Referring now to FIG. 1(a), incident table register 23, user table register 25, inquiry link register 24, solution link register 26, document tree data base 27, notify link register 28, document table register 18, problem table register 12, report back link register 14, new solution link register 16, and problem link register 29 are also connected to data bus 20. Incident table register 23 consists of an array of memory elements containing records of all user inquiries. Each time a user accesses inquiry management system 10, the system logs and stores in incident table register 23 the incident and the search steps performed by the user in search of the solution documented. User table register 25 consists of a list of all authorized users of inquiry management system 10. This user table register 25 contains such information as the user's name, company affiliation, address, phone, number and other personal information related to the user's history or circumstances. Document table register 18 contains a list of document addresses which point to various documents held in document tree data base 27.
Inquiry link register 24 stores the mapping or link between the incident table register 23 and the user table register 25. When the user logs onto system 10, inquiry link register 24 records the location in the user table register 25 pointing to the user's identification and attaches to that pointer an address relating to the location in incident table register 23 corresponding to the incident. This inquiry link provides important correspondence between the user and the user inquiry. Using this correspondence link, the system administrator is able to track the on-going problems of each user.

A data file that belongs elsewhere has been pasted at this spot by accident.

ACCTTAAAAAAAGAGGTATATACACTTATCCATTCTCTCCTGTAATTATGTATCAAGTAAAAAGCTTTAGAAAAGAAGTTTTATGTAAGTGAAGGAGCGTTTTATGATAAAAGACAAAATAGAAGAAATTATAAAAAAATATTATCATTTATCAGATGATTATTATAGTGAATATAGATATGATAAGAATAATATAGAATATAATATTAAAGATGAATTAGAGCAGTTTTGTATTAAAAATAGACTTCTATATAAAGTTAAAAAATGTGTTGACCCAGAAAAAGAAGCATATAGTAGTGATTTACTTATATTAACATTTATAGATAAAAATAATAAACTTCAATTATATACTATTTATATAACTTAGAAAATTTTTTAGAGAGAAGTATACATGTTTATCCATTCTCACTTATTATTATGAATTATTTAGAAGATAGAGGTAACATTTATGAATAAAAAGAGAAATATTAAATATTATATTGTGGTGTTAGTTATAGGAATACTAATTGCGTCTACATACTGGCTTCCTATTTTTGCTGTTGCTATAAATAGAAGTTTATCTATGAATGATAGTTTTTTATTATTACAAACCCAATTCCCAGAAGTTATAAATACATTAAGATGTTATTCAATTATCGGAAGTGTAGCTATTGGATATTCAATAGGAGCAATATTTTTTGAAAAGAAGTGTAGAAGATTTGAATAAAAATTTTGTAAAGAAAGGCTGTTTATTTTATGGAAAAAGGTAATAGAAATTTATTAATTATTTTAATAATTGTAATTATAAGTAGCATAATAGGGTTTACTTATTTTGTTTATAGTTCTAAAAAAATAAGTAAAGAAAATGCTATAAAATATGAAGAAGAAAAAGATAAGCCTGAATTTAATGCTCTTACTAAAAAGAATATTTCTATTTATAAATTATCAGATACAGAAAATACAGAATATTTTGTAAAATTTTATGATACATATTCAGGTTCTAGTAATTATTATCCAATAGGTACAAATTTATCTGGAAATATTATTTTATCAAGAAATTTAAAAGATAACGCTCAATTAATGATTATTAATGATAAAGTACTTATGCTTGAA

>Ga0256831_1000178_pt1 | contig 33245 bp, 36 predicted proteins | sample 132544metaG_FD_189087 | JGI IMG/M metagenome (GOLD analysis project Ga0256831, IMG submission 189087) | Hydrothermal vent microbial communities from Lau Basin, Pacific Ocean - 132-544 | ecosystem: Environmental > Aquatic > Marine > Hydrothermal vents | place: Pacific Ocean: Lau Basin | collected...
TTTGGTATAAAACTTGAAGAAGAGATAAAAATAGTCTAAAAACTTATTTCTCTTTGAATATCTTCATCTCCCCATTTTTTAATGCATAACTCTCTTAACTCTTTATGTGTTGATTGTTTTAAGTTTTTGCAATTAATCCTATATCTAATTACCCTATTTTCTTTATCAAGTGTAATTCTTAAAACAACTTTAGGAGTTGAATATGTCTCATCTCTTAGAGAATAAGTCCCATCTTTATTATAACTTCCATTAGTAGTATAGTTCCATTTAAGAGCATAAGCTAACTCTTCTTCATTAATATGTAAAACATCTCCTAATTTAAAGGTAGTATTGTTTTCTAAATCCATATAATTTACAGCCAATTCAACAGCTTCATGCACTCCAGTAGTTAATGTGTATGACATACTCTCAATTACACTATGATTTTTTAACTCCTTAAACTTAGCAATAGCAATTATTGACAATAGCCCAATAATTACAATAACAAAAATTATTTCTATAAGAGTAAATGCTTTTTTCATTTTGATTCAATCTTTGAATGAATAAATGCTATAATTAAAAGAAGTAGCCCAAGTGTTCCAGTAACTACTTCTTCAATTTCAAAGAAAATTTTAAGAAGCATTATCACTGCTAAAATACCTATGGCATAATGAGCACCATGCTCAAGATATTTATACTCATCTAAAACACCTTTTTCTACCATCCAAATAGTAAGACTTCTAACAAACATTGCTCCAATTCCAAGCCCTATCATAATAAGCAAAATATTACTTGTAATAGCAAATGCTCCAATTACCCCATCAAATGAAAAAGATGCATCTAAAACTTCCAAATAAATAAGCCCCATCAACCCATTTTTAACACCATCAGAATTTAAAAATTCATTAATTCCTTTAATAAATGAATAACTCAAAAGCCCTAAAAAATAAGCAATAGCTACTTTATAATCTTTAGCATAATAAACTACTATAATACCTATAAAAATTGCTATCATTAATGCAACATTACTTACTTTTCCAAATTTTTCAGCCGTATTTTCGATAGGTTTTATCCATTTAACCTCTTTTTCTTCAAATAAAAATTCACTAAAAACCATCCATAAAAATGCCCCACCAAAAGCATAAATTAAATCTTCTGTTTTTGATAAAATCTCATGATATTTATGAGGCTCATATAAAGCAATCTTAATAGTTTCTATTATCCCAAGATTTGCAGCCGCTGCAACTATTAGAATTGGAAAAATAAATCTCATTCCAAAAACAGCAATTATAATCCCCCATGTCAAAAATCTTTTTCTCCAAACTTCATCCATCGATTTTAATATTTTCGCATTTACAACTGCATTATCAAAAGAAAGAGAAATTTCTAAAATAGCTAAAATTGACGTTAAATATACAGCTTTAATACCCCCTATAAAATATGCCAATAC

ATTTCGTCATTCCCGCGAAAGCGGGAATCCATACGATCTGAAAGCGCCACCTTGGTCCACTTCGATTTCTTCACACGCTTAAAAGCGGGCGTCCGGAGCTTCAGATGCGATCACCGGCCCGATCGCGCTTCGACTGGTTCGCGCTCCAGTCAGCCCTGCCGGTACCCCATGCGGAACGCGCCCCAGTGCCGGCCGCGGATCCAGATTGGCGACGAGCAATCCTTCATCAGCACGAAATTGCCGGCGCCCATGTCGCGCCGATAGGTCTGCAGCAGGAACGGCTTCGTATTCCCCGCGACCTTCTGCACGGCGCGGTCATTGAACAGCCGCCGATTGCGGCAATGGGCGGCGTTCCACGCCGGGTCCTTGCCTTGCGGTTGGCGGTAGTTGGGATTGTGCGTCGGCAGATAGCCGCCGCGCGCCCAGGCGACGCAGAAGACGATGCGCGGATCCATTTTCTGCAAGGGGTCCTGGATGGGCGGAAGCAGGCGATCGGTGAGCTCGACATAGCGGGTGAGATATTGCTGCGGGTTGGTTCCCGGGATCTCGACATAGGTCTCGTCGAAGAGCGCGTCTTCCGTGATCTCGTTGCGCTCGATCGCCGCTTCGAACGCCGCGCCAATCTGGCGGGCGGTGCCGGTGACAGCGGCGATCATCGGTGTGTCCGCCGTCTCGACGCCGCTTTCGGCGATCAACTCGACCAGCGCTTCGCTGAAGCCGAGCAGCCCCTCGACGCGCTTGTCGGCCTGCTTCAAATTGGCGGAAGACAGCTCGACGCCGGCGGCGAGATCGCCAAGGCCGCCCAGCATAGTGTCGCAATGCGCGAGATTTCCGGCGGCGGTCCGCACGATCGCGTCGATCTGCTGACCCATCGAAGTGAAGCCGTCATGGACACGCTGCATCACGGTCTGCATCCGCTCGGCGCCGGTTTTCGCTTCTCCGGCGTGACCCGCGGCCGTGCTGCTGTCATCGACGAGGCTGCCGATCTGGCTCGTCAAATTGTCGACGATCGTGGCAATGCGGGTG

Solution link register 26 is similar in structure to inquiry link register 24 except that the contents of the incident table register 23 relating to the present inquiry is mapped to a solution document in document tree data base 27. This linkage or mapping between an inquiry and a solution document allows the system 10 administrator to monitor the effectiveness of document tree data base 27 and to perform updates and maintenance on specific solution documents based on usage.
Notify link register 28 records the mapping between user table register 25 and the solution document in document tree data base 27 using document table register 18. This linkage allows the system administrator to maintain a list of all users who have an interest in a specific document, enabling the administrator to notify the users when a change or update to the document is created. Problem link register 29 connects the contents of incidence table register 23 to problem table register 12, enabling the user to notify the system administrator of an inquiry for which no appropriate solution document was found One example of the use of this linkage would be if a useful solution document was continually not being retrieved for a recurring problem or incident. Recognizing this pattern from the data stored in problem link register 29, the administrator could take action to either improve the solution or restructure the document tree paths 36 so that a more useful solution document to the given inquiry is found.